18 thoughts on “The Complete Descent”

  1. At this point I’m getting so familiar with the landing that I can recite dialog.

    But you know, once you’ve seen big boosters come burning down through the atmosphere to slam land on a pitching deck in the middle of the ocean, quietly touching down on the moon doesn’t seem nearly so miraculous, except that they had the guts to stick their neck out and push 1960’s technology that fast and that far.

    I’m not sure which way SpaceX should go when they do it. Keep the constant, tense, back-and-forth with mission control, complete with beeps? Or should they have their usual pair of flight commentators say things like “And now Starship is headed for a spectacular landing on the moon, which unlike Earth, lacks an atmosphere and has much less gravity, so we won’t have to run the main engines nearly as hard.”

    They could have the astronauts debate the etymology of the word “nominal” on the way down, or more probably, just carry on the usual back and forth like they were a seasoned crew landing a 777 in Miami for the thousandth time. However, their flight plans are so aggressive that I’d anticipate a repeat of the tense back-and-forth, at least for the first dozen landings.

      1. Hrm…. I’ve wondered about that myself. WordReference and Webster’s dictionary pronounce it “ee” but Collins, McMillan, and Cambridge go with the long ‘i’. Oxford can’t decide and does both.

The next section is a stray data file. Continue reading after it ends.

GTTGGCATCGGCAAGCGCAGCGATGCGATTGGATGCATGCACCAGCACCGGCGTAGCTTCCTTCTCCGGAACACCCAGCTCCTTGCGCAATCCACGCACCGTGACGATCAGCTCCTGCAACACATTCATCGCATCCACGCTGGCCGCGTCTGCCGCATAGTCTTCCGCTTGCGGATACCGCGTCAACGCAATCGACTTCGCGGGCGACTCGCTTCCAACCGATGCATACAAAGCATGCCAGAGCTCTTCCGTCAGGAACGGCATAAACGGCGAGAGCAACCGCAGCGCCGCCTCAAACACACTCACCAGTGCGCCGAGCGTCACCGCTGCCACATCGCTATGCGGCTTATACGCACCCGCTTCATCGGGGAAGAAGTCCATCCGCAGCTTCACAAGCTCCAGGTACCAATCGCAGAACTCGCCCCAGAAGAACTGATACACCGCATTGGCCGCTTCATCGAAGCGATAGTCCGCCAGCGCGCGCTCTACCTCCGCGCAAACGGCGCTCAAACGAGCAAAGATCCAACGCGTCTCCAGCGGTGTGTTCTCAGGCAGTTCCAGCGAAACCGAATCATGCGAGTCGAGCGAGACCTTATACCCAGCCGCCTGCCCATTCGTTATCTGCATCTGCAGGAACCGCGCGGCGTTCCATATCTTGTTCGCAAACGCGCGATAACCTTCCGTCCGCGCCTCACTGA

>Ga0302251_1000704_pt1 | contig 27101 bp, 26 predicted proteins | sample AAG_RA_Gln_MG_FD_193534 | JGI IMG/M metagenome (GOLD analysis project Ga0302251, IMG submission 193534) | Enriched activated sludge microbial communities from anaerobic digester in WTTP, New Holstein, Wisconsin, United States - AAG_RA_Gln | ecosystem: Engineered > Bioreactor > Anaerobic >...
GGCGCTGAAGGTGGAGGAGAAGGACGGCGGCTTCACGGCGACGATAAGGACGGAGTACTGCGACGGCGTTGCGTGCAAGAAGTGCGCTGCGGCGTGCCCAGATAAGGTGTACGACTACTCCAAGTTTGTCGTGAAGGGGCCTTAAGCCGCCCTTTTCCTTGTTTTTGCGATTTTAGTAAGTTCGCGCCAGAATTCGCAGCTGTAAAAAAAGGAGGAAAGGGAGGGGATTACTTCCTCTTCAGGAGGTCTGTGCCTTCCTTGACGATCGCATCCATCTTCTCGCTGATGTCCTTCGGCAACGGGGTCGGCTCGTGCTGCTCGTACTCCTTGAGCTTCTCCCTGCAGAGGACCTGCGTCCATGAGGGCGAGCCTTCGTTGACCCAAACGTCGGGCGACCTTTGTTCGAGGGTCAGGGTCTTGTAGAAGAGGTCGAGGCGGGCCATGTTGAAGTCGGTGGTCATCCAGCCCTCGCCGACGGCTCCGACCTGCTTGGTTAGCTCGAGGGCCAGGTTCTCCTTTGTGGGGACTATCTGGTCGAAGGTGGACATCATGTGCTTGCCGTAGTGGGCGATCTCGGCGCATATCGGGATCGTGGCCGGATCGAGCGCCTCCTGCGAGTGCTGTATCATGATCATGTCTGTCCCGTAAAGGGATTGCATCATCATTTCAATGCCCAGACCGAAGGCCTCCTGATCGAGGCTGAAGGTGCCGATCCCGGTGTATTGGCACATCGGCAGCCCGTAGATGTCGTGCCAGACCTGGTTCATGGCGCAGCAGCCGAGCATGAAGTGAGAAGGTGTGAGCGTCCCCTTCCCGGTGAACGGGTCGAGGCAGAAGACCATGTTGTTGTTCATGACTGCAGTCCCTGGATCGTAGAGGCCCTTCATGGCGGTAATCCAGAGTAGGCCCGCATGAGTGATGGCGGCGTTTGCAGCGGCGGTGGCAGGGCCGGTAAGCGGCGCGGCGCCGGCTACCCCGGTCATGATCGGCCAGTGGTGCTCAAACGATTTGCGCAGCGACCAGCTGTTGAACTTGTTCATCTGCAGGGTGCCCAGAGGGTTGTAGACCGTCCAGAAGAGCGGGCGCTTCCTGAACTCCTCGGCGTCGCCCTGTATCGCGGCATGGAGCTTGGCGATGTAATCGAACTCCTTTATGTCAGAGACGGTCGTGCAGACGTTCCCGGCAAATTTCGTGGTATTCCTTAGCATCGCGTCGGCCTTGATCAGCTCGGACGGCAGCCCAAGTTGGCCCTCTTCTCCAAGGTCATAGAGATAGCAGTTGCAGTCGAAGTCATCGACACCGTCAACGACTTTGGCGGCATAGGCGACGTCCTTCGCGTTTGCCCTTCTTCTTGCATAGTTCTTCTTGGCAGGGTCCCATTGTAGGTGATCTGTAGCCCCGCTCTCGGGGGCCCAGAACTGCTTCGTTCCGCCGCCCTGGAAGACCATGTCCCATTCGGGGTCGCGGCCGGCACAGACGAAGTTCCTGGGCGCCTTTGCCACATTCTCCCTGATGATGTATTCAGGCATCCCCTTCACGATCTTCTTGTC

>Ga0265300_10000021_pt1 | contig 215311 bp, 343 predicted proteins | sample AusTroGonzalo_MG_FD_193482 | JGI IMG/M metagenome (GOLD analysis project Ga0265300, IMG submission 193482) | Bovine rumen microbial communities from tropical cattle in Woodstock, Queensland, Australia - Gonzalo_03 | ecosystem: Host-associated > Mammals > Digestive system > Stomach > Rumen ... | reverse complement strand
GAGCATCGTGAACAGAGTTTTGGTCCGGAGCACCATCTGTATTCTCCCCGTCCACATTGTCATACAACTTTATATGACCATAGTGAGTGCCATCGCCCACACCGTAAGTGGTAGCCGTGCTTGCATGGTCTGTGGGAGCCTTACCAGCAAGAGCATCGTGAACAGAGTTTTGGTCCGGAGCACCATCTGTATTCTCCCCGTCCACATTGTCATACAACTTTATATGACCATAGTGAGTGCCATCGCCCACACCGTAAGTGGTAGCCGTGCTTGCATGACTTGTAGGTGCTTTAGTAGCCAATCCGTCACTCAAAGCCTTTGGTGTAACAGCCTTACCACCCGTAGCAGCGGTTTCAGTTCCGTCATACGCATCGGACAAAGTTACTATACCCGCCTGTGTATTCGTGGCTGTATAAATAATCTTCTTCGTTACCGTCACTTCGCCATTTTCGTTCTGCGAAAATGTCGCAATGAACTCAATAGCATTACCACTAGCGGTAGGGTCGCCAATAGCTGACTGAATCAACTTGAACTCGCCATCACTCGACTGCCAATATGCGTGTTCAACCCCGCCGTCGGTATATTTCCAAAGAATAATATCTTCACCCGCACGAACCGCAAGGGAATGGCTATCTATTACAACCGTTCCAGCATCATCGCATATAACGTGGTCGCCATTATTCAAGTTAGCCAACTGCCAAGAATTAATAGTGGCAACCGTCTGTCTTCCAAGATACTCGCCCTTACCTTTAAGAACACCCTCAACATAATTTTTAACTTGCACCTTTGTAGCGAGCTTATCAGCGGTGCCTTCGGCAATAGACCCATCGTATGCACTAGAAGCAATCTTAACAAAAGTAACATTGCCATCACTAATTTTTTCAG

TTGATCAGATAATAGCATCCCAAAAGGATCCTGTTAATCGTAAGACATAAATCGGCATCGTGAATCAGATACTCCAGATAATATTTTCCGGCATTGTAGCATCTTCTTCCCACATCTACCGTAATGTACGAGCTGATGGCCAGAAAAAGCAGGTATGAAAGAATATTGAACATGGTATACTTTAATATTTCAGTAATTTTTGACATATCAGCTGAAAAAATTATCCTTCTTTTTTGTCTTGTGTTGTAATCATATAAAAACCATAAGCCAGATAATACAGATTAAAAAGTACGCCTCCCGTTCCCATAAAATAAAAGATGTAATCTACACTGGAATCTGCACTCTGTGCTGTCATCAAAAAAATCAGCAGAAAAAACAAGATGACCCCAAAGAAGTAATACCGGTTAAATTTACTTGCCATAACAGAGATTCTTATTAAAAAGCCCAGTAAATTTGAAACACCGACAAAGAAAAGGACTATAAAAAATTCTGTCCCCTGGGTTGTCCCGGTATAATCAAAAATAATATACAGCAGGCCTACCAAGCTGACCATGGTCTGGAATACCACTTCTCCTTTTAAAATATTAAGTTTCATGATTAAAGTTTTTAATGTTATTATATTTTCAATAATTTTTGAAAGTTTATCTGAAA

I still haven’t figured out the etymology of “nominal”.

        mid-15c., nominalle, “pertaining to nouns,” from Latin nominalis “pertaining to a name or names”

        It’s old, still used meanings are 1) a word regarding another noun, 2) “in name only, not in reality”, such as “Nancy Pelosi is the nominal leader of the House Democrats” and 3) “a token amount”, as in “We only pay a nominal rent“.

        At some point engineers came to use it as “not far from ordinary or expected” or perhaps “normal”, but I haven’t found any references to how and when that happened.

        So if I’m heading down to the lunar surface and Buzz says something is nominal, I’d really prefer to know why we’re using that word.

        1. I presume it’s because it communicates faster than a prepositional phrase as in “xyz remains within normal limits”. You’ve saved yourself two whole words with “xyz is nominal”. Also it sounds better than norminal. Besides, if you have an astronaut by the name of Norman (aka Norman Thagard for example) it’s far less confusing….

          1. What that stack exchange thread said was pretty interesting. Once we were standardizing parts like cannon balls, lumber, nails, and such, a “so named” part is the nominal thing, such as a piece of lumber that is “a so called 2×4”. That would be “nominal” referring to something’s name, as distinguished from its particular implementation.

            But to distinguish a nominal 2×4 from other sized pieces of lumber, we set tolerances that describe how much a particular board can deviate from the nominal 2×4 and still be called a 2×4. That would be the deviation from the nominal, and better tolerances say that the deviation from nominal should be trifling. That probably (I’m guessing) birthed the phrases “deviation from nominal” or “nominal deviation”.